A teacher who takes in orphans of both Islamist fighters and Nigerian Army soldiers has won this year’s UNHCR Nansen Refugee Award. “They are the best of friends,” Zannah Mustapha said of his pupils. “This should be a template for world peace,” he advocated.
Mustapha is the founder of one of the few remaining primary schools in Nigeria’s troubled city of Maiduguri. According to the BBC, he also negotiated the release of 82 Chibok girls, kidnapped by Boko Haram in 2014.
A former barrister, Mustapha played a crucial role mediating between the Nigerian government and the Islamists for the release of the abducted schoolgirls. More than 100 of the 276 girls kidnapped from their school in Chibok are still unaccounted for, and are presumed to still be in the custody of Boko Haram. At Future Prowess Islamic Foundation School, a school that provides free Islamic-based education to children orphaned by the insurgency, the volunteer teachers provide the students with free education, as well as free meals, uniforms and healthcare.
“We have the largest number of girls in school in the whole of the region,” Mustapha told the BBC’s Newsday programme. He added that the children of a “senior member of the insurgents” were studying there.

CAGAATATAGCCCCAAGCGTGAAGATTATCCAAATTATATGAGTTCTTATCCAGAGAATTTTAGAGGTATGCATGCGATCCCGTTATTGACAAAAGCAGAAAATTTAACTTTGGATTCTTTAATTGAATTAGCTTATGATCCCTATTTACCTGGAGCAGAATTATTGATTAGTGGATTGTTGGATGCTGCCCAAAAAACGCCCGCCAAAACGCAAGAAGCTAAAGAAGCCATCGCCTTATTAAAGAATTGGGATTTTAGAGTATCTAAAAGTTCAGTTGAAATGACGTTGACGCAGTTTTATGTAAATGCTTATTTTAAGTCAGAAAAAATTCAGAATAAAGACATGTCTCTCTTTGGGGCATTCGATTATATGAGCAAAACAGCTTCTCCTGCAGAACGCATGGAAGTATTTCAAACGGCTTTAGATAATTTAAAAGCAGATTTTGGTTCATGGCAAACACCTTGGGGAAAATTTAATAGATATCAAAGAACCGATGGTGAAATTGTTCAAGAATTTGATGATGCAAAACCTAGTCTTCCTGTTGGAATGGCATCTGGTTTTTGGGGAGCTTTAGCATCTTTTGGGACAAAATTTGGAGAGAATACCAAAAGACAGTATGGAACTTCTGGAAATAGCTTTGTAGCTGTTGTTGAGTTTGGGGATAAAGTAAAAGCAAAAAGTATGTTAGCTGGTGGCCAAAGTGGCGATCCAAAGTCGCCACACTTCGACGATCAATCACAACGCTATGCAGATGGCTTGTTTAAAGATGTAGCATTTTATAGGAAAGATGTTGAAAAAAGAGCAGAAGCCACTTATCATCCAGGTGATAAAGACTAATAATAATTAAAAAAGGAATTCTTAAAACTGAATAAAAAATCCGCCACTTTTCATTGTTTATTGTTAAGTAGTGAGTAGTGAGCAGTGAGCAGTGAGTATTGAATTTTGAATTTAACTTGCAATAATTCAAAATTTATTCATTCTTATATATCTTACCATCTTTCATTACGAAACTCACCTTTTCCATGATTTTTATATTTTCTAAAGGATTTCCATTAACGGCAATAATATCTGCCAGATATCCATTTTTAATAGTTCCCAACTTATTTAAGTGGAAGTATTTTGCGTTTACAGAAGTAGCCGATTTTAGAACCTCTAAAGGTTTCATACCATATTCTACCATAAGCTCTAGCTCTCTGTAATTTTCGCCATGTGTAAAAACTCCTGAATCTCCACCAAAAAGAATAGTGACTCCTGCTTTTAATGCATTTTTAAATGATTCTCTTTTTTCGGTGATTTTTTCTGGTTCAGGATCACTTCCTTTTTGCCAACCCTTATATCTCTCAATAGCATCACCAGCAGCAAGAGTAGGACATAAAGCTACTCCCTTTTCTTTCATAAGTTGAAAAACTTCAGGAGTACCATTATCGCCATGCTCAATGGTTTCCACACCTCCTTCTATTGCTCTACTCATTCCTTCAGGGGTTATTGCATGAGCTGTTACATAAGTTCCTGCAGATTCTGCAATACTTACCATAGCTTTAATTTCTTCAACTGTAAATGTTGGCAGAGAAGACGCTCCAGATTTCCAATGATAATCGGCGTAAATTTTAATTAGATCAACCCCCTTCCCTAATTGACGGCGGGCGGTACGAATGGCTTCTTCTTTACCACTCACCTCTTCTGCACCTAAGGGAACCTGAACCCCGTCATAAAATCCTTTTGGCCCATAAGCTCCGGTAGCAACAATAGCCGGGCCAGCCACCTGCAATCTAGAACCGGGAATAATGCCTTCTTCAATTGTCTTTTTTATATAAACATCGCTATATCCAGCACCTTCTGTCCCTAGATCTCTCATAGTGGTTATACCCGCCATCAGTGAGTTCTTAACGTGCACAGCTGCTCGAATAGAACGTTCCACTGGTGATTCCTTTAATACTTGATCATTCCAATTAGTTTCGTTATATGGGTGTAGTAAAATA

The UNHCR Nansen Refugee Award honours those who give “extraordinary service to the forcibly displaced”.
Mustapha is a well-known figure in northeast Nigeria having previously represented the family of Mohammed Yusuf, the founder of Boko Haram who died in police custody in 2009. The lawyer has previously been involved in peace talks with the group, whose insurgency has left at least 20,000 dead and displaced more than 2.6 million in the last eight years.
“This is the place where every child matters, no matter what their religion, background or culture… Our aim is to make positive changes in their lives,” he told the UNHCR.
Know more about Fridtjof Nansen, a winner of Nobel Peace Prize in 1938 here. (https://en.wikipedia.org/wiki/Fridtjof_Nansen)